The NHS commissioners for South East London were forced to apologise recently after it emerged that the organisation’s IVF treatment access policy said single women should not be given funding on the basis that they would be “unable to bring out the best outcomes for the child” and could place a “greater burden on society”.
The apology was prompted by a complaint lodged by a group of single mothers who found the wording offensive and highlighted that research has shown that one parent is just as capable as bringing up a child as two are. The organisation has now pledged to undertake a rapid review of their policy.
There are a number of legal issues that single women who plan to have a baby using donor conception in this country need to consider.
Donor conception involves using a donor to provide sperm or eggs, or both, to conceive. This can either be a through a licensed fertility clinic or, with sperm donation, at home.
A woman may decide to use a registered donor or conceive with the help of a donor they know.
If they decide to use a registered donor then they should bear in mind that their child will be able to access basic information about the donor (such as their name and last-known address) once they have reached the age of 18.
Another key issue to consider is the law relating to legal parenthood. A child’s legal parent has financial responsibility for them, which can include paying child maintenance. A legal parent can also confer rights on the child, such as nationality and inheritance entitlement.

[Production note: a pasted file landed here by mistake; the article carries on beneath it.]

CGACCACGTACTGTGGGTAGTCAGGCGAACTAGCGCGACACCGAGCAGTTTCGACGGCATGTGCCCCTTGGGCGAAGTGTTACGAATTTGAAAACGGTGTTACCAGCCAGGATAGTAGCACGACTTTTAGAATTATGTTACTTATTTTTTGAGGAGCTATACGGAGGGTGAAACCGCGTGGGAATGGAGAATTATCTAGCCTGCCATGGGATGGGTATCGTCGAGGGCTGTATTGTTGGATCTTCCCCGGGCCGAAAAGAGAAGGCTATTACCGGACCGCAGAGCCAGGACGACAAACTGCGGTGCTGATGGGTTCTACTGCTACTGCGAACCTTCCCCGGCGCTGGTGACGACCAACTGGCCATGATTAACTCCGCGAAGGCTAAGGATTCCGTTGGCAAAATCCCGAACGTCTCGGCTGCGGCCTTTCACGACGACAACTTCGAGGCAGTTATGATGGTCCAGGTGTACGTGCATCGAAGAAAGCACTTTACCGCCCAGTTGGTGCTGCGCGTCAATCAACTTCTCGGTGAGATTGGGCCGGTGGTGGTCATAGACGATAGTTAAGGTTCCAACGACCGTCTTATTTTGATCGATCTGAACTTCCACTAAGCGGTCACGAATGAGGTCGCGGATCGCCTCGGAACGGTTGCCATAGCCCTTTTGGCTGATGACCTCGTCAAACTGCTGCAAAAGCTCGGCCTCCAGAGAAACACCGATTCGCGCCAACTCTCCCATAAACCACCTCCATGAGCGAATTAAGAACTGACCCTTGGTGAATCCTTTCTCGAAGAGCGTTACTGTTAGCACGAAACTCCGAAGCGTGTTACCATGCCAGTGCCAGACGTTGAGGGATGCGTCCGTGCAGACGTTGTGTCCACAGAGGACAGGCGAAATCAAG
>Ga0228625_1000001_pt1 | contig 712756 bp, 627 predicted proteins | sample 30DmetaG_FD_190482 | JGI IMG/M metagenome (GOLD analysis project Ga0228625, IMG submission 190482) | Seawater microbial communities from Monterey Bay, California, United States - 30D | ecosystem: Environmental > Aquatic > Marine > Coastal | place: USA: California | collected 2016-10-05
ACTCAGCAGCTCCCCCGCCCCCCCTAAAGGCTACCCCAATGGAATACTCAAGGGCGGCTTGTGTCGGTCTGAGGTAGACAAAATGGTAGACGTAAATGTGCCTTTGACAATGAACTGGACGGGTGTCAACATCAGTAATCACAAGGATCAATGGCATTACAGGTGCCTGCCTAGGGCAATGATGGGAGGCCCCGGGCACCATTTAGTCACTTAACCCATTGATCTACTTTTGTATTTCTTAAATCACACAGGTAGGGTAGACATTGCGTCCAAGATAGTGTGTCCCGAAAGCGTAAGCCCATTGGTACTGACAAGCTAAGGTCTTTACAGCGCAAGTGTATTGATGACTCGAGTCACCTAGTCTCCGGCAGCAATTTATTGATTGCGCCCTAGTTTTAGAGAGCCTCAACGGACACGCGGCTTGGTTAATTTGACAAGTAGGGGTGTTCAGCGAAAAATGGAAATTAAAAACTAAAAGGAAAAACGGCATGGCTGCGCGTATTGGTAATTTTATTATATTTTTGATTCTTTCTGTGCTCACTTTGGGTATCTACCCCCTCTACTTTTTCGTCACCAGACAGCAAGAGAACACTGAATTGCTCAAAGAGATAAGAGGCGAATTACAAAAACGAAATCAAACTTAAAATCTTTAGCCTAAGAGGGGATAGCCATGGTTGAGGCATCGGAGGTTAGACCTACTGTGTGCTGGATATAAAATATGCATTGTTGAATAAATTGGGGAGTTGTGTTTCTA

A child’s birth mother will automatically be their legal parent, even if they are not their biological mother (e.g. if they used donor eggs).
Who is considered to be a child’s other legal parent will depend on the circumstances at the time of their conception. In respect of a child conceived through a UK licensed fertility clinic, a registered sperm or egg donor will not be a legal parent. If, however, a child is conceived at home and the birth mother is not married or in a civil partnership at the time of conception, the second legal parent will be the donor father.
Any woman considering conceiving a child with a known donor should ensure that she and her donor understand the law relating to legal parenthood and their responsibilities from the beginning, as a lack of understanding of the law and each other’s expectations can result in disputes.
One way to ensure there is clarity in this respect is to have a pre-conception agreement to set out what the mother and donor’s respective roles and expectations will be. It’s not possible for individuals to dictate who the legal parents are and these agreements are not legally binding but they create a firm framework and hopefully avoid any future disputes. Evidence of everyone’s intentions at the time of conception or birth can also carry weight in court at a later stage, although, if there’s a dispute about the care arrangements for the child, the child’s welfare will always be paramount.
The key thing to remember is that everyone should take legal advice about their rights and responsibilities before taking the plunge into parenthood.
The women criticised the latter statement as “prejudiced and not based in fact”. Research has shown that one parent is just as capable of bringing up a child as two are, and that children reared by just their mother have lower rates of mental illness, according to the group.